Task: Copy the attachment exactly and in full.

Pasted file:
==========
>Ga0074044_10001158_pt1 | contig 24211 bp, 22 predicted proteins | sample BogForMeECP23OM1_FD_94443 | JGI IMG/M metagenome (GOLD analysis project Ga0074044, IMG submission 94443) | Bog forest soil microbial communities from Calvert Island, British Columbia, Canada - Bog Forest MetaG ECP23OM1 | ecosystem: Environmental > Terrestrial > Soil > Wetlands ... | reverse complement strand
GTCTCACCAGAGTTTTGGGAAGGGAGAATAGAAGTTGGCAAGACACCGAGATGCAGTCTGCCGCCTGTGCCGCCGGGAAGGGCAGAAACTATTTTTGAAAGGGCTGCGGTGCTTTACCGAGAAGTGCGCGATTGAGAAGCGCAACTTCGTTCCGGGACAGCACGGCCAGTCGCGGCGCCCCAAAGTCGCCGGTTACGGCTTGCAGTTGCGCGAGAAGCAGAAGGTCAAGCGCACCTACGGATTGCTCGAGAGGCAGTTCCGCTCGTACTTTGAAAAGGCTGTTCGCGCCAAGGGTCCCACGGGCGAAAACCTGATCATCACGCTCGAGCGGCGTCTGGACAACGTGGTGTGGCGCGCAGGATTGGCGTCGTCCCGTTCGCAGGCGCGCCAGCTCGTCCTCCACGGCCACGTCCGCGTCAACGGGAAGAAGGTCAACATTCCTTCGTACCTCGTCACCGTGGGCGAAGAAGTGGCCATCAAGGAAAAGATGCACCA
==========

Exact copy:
>Ga0074044_10001158_pt1 | contig 24211 bp, 22 predicted proteins | sample BogForMeECP23OM1_FD_94443 | JGI IMG/M metagenome (GOLD analysis project Ga0074044, IMG submission 94443) | Bog forest soil microbial communities from Calvert Island, British Columbia, Canada - Bog Forest MetaG ECP23OM1 | ecosystem: Environmental > Terrestrial > Soil > Wetlands ... | reverse complement strand
GTCTCACCAGAGTTTTGGGAAGGGAGAATAGAAGTTGGCAAGACACCGAGATGCAGTCTGCCGCCTGTGCCGCCGGGAAGGGCAGAAACTATTTTTGAAAGGGCTGCGGTGCTTTACCGAGAAGTGCGCGATTGAGAAGCGCAACTTCGTTCCGGGACAGCACGGCCAGTCGCGGCGCCCCAAAGTCGCCGGTTACGGCTTGCAGTTGCGCGAGAAGCAGAAGGTCAAGCGCACCTACGGATTGCTCGAGAGGCAGTTCCGCTCGTACTTTGAAAAGGCTGTTCGCGCCAAGGGTCCCACGGGCGAAAACCTGATCATCACGCTCGAGCGGCGTCTGGACAACGTGGTGTGGCGCGCAGGATTGGCGTCGTCCCGTTCGCAGGCGCGCCAGCTCGTCCTCCACGGCCACGTCCGCGTCAACGGGAAGAAGGTCAACATTCCTTCGTACCTCGTCACCGTGGGCGAAGAAGTGGCCATCAAGGAAAAGATGCACCA